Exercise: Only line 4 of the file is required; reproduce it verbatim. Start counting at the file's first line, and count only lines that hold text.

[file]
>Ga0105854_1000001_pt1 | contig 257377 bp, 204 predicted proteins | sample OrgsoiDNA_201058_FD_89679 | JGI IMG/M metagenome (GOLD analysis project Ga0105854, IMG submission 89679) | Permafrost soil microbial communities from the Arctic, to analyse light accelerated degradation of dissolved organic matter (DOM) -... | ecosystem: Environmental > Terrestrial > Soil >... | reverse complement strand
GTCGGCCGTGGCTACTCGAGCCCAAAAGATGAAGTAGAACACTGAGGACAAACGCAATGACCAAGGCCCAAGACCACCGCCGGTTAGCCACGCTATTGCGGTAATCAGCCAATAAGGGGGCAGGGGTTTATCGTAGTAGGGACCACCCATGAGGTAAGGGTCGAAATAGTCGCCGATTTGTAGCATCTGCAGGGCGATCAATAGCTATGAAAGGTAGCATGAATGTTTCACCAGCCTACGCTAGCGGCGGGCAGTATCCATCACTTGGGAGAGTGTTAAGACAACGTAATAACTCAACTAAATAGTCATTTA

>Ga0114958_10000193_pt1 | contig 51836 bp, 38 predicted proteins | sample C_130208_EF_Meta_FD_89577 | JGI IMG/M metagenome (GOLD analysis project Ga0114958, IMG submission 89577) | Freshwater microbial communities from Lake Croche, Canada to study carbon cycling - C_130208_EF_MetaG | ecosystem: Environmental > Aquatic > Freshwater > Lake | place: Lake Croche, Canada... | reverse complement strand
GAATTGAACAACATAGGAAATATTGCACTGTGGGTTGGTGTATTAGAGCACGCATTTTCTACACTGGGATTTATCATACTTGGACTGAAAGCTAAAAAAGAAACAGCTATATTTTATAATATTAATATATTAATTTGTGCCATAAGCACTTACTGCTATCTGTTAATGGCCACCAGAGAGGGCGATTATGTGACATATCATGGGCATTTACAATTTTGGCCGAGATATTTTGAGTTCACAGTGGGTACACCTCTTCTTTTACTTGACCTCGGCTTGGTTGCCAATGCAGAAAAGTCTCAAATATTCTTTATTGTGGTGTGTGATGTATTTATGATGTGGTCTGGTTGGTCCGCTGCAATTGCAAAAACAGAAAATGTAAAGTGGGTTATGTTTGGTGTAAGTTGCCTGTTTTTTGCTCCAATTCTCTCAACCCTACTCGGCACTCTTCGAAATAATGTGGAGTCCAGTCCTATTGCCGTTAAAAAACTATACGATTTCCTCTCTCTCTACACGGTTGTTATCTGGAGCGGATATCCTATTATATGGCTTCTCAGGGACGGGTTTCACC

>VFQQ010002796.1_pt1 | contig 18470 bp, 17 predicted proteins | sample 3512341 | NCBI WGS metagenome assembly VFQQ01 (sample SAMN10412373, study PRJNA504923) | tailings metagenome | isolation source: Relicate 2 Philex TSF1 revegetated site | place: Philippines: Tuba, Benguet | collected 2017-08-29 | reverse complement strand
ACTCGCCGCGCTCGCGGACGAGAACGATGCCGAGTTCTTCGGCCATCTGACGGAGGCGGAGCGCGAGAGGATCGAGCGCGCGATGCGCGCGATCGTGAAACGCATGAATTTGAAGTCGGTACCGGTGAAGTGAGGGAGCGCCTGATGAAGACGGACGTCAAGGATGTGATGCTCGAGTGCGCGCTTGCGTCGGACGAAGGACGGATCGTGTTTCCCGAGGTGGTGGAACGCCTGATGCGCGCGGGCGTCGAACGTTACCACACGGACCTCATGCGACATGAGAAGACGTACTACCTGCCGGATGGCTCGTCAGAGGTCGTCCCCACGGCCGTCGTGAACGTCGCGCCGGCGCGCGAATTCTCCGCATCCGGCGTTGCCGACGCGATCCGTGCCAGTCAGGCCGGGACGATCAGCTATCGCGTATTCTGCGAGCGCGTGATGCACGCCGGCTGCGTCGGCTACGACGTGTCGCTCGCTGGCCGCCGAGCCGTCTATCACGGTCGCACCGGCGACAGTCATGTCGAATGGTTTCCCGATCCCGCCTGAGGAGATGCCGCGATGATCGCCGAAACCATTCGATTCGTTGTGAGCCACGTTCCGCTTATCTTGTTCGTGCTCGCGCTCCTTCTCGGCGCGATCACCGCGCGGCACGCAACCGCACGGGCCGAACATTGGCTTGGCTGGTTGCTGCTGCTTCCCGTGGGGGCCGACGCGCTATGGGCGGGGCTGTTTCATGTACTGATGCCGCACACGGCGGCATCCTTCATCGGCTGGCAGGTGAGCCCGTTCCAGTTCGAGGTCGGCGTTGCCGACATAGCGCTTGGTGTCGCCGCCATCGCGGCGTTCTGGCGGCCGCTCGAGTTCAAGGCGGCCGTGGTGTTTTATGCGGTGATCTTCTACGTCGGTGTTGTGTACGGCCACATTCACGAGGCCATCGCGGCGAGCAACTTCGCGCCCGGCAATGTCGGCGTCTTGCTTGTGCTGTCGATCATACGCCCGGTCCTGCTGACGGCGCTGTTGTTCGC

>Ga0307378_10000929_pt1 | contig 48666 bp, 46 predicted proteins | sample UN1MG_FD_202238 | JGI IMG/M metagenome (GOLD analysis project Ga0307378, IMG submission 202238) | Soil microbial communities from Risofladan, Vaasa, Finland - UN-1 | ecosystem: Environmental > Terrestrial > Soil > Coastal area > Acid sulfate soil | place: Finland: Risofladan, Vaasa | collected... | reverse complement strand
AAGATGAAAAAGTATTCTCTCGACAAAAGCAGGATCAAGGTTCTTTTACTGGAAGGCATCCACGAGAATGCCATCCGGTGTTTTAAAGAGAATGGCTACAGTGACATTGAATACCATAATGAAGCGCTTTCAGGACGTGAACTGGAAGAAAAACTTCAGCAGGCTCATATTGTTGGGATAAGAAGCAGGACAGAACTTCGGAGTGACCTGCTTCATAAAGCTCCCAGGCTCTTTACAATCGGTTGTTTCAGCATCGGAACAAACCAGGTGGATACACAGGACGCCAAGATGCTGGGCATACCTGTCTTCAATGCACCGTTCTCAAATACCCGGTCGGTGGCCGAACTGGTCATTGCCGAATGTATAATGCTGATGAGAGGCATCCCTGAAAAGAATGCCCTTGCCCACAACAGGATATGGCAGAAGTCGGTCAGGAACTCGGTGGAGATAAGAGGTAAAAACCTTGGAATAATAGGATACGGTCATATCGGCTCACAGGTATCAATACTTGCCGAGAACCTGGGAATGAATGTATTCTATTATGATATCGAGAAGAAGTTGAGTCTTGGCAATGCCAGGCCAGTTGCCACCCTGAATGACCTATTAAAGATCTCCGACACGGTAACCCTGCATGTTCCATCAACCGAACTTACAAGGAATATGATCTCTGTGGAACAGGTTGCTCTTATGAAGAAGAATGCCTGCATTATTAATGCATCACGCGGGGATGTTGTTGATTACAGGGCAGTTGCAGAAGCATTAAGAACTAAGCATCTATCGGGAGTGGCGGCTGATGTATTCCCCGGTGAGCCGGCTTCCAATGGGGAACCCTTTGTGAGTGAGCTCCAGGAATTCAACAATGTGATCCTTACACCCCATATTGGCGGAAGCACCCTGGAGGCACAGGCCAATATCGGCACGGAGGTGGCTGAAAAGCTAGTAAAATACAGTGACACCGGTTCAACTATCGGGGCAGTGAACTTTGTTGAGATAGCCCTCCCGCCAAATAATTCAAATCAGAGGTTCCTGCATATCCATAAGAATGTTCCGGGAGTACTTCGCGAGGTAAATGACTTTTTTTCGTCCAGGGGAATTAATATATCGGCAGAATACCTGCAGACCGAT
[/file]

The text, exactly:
GAATTGAACAACATAGGAAATATTGCACTGTGGGTTGGTGTATTAGAGCACGCATTTTCTACACTGGGATTTATCATACTTGGACTGAAAGCTAAAAAAGAAACAGCTATATTTTATAATATTAATATATTAATTTGTGCCATAAGCACTTACTGCTATCTGTTAATGGCCACCAGAGAGGGCGATTATGTGACATATCATGGGCATTTACAATTTTGGCCGAGATATTTTGAGTTCACAGTGGGTACACCTCTTCTTTTACTTGACCTCGGCTTGGTTGCCAATGCAGAAAAGTCTCAAATATTCTTTATTGTGGTGTGTGATGTATTTATGATGTGGTCTGGTTGGTCCGCTGCAATTGCAAAAACAGAAAATGTAAAGTGGGTTATGTTTGGTGTAAGTTGCCTGTTTTTTGCTCCAATTCTCTCAACCCTACTCGGCACTCTTCGAAATAATGTGGAGTCCAGTCCTATTGCCGTTAAAAAACTATACGATTTCCTCTCTCTCTACACGGTTGTTATCTGGAGCGGATATCCTATTATATGGCTTCTCAGGGACGGGTTTCACC